Wicked wild parsnip widens its territory

Once again when I was searching for a topic to write about, one was growing right under my nose in Connie’s perennial garden.  We had what we thought was a stray perennial flower.  I began to be concerned when it grew so fast and tall.  When it reached five feet and still growing, I began to look through my weed notebook and found information on wild parsnip, which is a very toxic and menacing weed.

Wild parsnip is native to Europe and Asia but now grows throughout the United States.  It is one of the fastest growing nuisance weeds in southeastern Minnesota.  Farmers need to worry more than homeowners, as lawns and other thick grasses seem to repel wild parsnip.  It favors plowed or graded land and does well where the ditches of side roads have been rebuilt.  It loves open areas along trails, roads, and streams where its seeds spread freely.  Those who like biking and hiking may need to take extra care.

This invasive biennial is related to the edible parsnip you may grow in your vegetable garden.  Like the garden parsnip, wild parsnip has a long, white/yellow taproot that is edible, although I would not want to eat it.  The first year a rosette of leaves emerge and grow to about one foot tall.  Egg-shaped leaflets are in pairs along the stem.  During the second year, it sends up a thick grooved flower stalk.  Bright yellow flowers in flat clusters, like dill, appear from May to October.  Flowering plants may grow as tall as five feet and it is spread by seed.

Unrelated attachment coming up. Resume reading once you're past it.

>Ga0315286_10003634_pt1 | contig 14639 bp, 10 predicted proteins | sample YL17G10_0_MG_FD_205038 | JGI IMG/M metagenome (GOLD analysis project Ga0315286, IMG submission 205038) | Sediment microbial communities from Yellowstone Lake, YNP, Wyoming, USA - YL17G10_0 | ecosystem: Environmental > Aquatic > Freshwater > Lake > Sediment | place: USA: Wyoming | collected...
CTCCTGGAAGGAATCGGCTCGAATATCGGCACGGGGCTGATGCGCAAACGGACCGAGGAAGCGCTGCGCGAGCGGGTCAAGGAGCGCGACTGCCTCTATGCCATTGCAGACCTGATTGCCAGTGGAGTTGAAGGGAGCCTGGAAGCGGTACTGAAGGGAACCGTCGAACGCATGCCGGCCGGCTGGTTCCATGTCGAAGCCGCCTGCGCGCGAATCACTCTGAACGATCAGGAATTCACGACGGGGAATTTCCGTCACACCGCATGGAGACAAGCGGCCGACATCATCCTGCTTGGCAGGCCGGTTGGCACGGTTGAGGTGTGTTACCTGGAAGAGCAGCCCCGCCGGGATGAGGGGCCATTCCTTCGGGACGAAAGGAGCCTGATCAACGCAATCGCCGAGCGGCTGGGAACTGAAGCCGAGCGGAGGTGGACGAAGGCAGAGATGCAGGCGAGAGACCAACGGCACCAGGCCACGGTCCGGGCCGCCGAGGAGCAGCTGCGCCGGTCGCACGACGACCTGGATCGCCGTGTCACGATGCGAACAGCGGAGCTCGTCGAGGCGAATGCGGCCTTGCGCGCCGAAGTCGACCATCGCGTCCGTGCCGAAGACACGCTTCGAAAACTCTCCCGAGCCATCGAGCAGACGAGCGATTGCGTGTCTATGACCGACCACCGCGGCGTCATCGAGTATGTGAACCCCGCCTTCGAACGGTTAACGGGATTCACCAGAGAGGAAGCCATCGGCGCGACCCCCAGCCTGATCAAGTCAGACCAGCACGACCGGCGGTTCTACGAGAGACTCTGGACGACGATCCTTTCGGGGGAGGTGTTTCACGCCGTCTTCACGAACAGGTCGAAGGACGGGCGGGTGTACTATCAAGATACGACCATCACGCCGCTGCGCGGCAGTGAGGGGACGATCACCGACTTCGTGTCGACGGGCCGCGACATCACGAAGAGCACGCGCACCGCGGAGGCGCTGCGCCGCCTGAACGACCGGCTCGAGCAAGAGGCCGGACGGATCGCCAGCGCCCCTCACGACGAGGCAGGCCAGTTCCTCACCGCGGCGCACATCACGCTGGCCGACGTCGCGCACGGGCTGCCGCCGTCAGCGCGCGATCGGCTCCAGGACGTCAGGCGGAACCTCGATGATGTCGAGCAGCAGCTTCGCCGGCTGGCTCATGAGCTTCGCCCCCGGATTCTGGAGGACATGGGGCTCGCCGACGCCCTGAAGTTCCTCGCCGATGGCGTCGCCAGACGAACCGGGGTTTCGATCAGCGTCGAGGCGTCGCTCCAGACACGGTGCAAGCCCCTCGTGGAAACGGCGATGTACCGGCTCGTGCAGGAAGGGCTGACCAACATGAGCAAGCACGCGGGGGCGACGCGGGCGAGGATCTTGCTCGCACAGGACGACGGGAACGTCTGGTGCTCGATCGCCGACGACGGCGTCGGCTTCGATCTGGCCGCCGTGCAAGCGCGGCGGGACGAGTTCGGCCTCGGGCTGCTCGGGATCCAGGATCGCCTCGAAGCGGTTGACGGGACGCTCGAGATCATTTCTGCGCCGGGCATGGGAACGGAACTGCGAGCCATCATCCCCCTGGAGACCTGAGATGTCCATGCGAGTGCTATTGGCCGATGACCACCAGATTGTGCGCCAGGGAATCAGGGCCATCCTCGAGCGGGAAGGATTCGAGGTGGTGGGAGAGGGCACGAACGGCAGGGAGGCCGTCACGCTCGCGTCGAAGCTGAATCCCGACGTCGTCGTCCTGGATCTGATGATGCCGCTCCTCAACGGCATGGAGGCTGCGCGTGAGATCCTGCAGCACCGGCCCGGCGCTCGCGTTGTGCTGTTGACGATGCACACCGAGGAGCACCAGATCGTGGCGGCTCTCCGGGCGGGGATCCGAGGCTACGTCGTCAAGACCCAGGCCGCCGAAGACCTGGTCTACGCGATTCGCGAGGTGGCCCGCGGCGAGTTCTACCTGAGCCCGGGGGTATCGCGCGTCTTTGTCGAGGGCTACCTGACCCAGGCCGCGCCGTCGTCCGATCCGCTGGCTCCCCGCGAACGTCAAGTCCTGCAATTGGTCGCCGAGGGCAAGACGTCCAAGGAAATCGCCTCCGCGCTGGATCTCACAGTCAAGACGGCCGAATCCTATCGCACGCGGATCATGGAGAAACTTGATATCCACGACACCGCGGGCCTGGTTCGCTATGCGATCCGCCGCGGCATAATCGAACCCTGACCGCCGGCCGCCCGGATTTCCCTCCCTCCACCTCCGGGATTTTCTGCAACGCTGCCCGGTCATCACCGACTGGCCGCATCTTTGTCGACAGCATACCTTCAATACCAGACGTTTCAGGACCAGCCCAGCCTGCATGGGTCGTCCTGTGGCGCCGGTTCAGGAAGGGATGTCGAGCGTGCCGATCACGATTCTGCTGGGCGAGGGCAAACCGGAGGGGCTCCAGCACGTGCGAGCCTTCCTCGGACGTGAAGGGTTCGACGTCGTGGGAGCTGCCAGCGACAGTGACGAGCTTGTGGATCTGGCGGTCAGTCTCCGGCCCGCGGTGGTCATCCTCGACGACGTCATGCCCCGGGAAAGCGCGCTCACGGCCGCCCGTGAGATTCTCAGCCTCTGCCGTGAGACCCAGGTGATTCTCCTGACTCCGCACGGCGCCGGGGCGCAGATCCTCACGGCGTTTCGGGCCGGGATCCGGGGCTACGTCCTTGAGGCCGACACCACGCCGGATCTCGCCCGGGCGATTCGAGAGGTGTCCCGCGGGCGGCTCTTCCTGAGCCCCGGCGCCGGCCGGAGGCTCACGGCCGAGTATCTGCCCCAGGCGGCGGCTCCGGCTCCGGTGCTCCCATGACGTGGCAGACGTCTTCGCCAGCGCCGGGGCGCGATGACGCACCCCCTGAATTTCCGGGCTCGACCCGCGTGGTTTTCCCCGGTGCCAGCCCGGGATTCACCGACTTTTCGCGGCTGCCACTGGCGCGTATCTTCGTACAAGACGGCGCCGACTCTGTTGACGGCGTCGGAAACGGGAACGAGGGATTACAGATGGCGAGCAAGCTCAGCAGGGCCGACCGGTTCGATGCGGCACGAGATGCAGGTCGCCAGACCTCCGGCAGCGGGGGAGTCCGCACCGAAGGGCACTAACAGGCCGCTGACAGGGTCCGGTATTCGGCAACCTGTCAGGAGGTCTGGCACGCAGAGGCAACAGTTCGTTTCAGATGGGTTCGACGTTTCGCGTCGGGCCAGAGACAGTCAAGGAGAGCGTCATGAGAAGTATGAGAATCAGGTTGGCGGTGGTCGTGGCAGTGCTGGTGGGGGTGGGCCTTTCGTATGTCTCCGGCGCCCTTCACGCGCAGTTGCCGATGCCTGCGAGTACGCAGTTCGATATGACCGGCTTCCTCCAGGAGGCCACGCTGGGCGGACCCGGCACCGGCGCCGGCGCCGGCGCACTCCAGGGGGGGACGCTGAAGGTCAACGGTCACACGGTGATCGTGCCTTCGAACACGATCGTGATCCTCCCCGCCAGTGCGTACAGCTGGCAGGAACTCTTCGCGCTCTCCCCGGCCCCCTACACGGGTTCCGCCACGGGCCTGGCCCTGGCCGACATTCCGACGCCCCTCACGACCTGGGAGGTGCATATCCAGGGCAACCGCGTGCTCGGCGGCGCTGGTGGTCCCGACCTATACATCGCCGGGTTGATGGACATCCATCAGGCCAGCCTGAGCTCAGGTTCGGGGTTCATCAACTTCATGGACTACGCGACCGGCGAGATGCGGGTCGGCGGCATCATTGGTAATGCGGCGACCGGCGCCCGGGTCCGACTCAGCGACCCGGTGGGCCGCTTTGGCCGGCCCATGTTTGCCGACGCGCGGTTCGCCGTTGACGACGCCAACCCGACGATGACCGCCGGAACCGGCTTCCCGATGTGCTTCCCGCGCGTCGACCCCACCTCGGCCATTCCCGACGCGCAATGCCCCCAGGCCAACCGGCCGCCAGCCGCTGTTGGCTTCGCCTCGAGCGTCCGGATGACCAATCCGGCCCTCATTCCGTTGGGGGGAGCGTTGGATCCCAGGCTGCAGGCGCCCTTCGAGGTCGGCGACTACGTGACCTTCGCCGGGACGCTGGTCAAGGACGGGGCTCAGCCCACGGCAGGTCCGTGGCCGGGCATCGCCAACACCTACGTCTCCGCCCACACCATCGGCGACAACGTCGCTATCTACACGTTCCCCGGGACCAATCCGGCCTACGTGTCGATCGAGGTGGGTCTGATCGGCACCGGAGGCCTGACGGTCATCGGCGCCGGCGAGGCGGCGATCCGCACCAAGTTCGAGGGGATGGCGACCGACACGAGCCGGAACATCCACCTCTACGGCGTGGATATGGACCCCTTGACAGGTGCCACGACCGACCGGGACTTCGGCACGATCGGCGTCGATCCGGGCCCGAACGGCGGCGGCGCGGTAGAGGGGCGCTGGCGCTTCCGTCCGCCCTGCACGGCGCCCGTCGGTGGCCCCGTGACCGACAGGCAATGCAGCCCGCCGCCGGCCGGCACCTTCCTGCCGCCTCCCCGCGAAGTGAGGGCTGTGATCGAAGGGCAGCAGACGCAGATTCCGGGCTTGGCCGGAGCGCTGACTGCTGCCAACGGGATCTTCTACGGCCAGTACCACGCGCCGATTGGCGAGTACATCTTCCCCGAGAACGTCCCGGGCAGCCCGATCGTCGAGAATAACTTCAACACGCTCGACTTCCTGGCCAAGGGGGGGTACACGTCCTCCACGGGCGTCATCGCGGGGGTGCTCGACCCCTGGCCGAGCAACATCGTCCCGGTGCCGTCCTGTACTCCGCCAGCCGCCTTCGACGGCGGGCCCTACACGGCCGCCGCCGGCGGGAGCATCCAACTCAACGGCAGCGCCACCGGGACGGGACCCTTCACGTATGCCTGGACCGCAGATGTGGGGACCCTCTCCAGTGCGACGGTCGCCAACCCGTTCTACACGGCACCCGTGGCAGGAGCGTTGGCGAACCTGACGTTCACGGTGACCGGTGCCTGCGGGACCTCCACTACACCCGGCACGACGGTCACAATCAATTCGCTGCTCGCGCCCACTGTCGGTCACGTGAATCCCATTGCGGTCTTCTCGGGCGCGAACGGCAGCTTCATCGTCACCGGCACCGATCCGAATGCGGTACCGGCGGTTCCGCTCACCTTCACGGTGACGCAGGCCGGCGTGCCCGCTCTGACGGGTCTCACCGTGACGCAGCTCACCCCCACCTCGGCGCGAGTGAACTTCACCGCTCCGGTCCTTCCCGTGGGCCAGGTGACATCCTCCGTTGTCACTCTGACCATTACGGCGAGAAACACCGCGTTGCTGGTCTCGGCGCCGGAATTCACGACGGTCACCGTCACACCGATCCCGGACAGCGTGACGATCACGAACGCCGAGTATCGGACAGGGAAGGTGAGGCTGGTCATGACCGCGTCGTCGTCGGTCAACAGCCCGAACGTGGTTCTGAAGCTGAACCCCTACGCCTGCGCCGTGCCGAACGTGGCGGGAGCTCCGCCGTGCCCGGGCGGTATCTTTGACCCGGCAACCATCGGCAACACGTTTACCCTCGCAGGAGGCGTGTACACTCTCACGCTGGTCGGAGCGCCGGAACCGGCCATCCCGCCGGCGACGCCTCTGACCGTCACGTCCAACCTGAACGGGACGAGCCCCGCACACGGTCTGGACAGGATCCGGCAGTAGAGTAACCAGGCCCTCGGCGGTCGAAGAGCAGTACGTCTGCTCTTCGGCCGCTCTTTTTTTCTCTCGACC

The thing that makes this plant so dangerous is when it is damaged, it releases a chemical or sap that is absorbed through the skin. After exposure to sunlight, the chemicals in the parsnip’s sap can cause a burn within the skin’s layers.  Some burns can be so severe that is causes blisters that can last for weeks and end up needing medical attention.

When I was ready to remove the plant from our garden, I talked to Donna Tatting.  Donna is a Master Gardener who helps me with my articles as well as writes many of her own.  Donna suggested that we wear long sleeve shirts and gloves.  Then take it down in parts with a shears or loppers and put it into a garbage bag and dispose of it in the trash, which we did.

For more information about Wild Parsnip and pictures that will help you identify it, you can visit the Minnesota DNR website. You can also just do a Google Image search for more pictures of this plant.


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